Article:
MSNBC’s Thomas Roberts is an openly liberal host who frequently makes disparaging comments towards conservatives and the Republican Party. And as it the modus operandi at the network, he frequently brings on fellow liberals to bash conservatives, often without the benefit of giving a conservative equal time to fire back.
Following shocking revelations that the IRS has been selectively investigating conservative groups for some three years now, Roberts brought on Julian Bond, chairman emeritus of the NAACP, to discuss what Roberts believed, “brings to mind the agency's 2004 probe of the NAACP.” [See video after jump. MP3 audio here.]
All this week MSNBC is giving Politics Nation host Al Sharpton a platform to attack voter ID laws as a move to "Block the Vote" and keep black voters from the polls.
To help drive more viewers to tune in, the network is having daytime news anchors run segments critical of such voter ID laws. Today during the 11 a.m. Eastern hour of MSNBC programming, anchor Thomas Roberts interviewed former NAACP chairman Julian Bond, who insisted that voter ID laws were "racist in intent" [MP3 audio here; video available here]:
One of the greatest perversions of statism is the use of taxpayer money to push for ever more government spending and more government intervention. A casual listener to the far-left end of the FM dial, National Public Radio, will quickly conclude that NPR is one of America's leading offenders in this perversion.
Let's just take one show, the August 22 evening newscast "All Things Considered," perhaps one of the most ill-named programs in the history of radio. Conservatism is never considered. It is only besmirched, assaulted, and rhetorically dismembered.
On Thursday's Early Show on CBS, their interview with radical black leftist Michael Eric Dyson was preceded by a Jan Crawford news story stuffed with Team Obama apologies to Shirley Sherrod for their quick and dirty firing via BlackBerry. The only non-adminstration (or non-apologizing) soundbite in the story was radical black leader Julian Bond:
CRAWFORD: But the controversy seems to show that on one of the nation's most complex social issues, race, the Obama administration reacted impulsively.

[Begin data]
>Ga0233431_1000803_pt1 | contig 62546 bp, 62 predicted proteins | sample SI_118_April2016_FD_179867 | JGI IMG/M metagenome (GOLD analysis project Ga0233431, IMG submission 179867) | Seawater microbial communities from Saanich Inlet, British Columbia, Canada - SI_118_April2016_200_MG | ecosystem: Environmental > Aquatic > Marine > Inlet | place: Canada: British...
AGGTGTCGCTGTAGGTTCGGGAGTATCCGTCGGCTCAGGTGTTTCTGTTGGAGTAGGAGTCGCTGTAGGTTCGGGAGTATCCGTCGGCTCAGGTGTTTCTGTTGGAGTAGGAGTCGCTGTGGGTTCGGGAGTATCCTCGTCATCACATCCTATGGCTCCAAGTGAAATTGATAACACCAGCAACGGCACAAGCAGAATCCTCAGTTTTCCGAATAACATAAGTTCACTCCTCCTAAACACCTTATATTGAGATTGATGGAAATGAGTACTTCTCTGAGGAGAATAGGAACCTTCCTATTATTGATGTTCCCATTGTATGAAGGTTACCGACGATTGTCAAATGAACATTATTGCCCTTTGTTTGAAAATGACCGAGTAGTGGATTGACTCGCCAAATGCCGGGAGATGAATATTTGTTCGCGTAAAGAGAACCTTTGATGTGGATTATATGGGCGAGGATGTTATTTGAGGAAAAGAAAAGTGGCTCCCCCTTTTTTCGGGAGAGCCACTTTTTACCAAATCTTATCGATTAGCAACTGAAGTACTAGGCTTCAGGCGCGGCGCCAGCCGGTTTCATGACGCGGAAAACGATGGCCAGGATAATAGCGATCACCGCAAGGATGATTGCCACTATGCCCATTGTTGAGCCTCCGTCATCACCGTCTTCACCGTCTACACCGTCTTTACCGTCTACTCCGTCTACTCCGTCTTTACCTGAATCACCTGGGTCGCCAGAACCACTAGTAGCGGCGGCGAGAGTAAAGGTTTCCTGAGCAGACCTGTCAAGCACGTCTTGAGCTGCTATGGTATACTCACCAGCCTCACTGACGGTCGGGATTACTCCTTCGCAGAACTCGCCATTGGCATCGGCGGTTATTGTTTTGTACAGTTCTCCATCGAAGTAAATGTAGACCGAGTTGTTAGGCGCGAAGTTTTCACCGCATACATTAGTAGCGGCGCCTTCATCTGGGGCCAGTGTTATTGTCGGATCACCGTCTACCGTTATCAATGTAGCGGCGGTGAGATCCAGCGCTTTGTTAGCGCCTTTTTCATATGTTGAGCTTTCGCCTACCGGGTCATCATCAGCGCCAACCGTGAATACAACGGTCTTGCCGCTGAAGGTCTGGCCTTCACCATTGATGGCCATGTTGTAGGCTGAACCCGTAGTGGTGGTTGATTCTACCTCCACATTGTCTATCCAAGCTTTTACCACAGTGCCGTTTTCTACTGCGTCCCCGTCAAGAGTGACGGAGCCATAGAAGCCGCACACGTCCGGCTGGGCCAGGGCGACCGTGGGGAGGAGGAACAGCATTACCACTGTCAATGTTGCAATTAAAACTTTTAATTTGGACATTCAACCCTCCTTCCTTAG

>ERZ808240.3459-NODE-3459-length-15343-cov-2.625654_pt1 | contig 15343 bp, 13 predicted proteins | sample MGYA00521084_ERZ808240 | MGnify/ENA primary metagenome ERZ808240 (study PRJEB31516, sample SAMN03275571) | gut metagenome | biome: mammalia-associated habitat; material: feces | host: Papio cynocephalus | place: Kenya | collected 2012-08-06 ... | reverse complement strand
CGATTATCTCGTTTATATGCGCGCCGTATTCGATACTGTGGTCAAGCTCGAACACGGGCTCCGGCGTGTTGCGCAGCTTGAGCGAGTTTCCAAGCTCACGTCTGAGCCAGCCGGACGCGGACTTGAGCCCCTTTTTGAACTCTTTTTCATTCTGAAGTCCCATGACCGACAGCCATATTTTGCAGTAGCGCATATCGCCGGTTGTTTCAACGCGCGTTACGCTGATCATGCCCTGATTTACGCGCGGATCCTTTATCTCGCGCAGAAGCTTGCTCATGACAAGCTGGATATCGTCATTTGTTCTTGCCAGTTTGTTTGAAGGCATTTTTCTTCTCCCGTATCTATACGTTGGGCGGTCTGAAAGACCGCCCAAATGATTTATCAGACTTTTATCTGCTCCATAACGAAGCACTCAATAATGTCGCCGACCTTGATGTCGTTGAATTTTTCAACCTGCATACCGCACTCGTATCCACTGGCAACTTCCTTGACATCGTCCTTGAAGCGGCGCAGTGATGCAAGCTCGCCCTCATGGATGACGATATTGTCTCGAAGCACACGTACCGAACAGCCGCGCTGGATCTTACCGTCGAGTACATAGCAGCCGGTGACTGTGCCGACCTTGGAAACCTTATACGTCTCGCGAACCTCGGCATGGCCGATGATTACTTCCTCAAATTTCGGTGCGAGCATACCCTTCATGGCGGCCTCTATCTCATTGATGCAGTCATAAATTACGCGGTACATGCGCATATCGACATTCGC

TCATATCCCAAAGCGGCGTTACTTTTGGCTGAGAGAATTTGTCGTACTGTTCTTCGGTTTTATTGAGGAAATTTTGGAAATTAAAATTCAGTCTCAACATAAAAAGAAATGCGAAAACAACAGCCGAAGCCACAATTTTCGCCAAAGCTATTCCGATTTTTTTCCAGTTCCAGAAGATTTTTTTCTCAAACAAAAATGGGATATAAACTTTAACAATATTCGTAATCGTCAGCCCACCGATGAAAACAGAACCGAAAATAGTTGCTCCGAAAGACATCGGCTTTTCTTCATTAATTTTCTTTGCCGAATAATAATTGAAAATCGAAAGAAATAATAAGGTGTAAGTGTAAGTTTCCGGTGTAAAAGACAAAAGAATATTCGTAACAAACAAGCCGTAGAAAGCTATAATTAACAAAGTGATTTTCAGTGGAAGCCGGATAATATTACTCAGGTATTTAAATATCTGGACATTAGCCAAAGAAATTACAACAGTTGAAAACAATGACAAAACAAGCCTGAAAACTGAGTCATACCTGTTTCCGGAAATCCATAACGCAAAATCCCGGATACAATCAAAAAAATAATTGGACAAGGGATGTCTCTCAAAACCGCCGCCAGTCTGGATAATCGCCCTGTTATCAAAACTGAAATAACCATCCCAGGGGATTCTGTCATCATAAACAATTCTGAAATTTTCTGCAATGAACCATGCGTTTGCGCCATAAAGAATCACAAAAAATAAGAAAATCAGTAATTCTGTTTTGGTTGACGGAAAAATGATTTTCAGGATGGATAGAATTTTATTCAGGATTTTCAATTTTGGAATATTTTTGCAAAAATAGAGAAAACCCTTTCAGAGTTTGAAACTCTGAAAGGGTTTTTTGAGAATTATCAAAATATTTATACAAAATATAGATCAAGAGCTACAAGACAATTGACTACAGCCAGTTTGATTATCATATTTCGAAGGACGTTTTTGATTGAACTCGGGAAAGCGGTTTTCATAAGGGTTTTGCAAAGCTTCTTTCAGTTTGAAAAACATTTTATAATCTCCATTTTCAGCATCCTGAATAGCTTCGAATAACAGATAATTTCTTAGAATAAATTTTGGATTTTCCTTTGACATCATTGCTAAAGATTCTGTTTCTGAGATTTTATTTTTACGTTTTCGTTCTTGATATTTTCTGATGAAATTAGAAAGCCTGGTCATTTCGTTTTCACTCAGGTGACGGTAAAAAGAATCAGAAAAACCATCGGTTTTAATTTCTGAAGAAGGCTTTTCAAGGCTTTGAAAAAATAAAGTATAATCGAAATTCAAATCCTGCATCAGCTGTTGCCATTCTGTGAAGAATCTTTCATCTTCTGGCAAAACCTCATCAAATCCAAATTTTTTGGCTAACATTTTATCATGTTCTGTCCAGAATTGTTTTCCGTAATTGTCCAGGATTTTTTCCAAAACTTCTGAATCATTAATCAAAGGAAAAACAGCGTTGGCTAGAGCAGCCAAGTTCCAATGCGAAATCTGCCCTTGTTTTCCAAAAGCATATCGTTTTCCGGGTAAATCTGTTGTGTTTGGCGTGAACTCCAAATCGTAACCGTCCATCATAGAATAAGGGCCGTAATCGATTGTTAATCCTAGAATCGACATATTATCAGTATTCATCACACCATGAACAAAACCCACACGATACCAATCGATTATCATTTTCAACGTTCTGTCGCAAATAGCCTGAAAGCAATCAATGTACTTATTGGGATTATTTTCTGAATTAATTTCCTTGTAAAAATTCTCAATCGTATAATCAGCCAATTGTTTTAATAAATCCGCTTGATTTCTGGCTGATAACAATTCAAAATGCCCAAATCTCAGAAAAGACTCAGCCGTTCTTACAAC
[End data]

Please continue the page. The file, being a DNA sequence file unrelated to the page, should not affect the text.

JULIAN BOND [FORMER CHAIRMAN, NAACP]: We need to get this out in public discussion. We can't hide from it. And I'm afraid the Obama administration more often hides from it than confronts it.
CBS and the other networks utterly excuse the hateful and vicious comments Bond makes against conservatives, constantly accusing them of being racists, like this doozy from January 20 of this year, a few weeks before he stepped down after two decades as the NAACP's chairman of the board:
Marking the 100th anniversary of the NAACP on CBS’s Sunday Morning, correspondent Bill Whitaker wondered: "A black president who addresses black issues unflinchingly...Attorney General Eric Holder dedicated to equal justice...some say begs the question, is the NAACP needed anymore? Is it even relevant? Is it time for the venerable organization to say ‘mission accomplished’?"
Later in the segment, Whitaker answered that question: "[Current NAACP President Benjamin Todd] Jealous and [former NAACP President Julian] Bond say with one of fifteen black males behind bars, with black students in inferior schools, with almost half of black homeowners in subprime mortgages...there’s plenty of work to do."
On NBC’s Nightly News on Wednesday, correspondent Ron Allen similarly questioned the NAACP’s relevance: "With an African-American in the White House and many discrimination battles won, the question is whether the NAACP is still necessary." Allen, like Whitaker, cited the organization’s leadership: "Jealous says the battle now is to close the social and economic achievement gap between people of color and mainstream America...A fight for justice and equality he insists must be carried on."
Neither Whitaker nor Allen applied a liberal political to the NAACP or featured any critics of the organization’s left-wing causes.
The Washington Post’s front-page Obama story on Friday includes a glaring error. Reporters Krissah Thompson and Cheryl Thompson began with a reference to Barack Obama’s first speech before the "nation’s oldest civil rights organization."
This is a standard claim in stories on the NAACP, but it’s untrue – the NAACP just turned 100, but the National Rifle Association was founded in 1871. This is only true if "civil rights group" can only be used as an honorific synonym for "black interest group." If the election of Obama ends one era of the "civil rights" struggle, can reporters stop using the "civil rights" tag just for black groups?
The Friday story by Thompson and Thompson never defined the NAACP as a liberal group or part of the Democratic base, even as the NAACP lobbies for Sonia Sotomayor’s confirmation. This is also typical. In a 1994 study of 2,707 NAACP news stories in national newspapers, we found eight liberal labels, or in 0.3 percent of stories.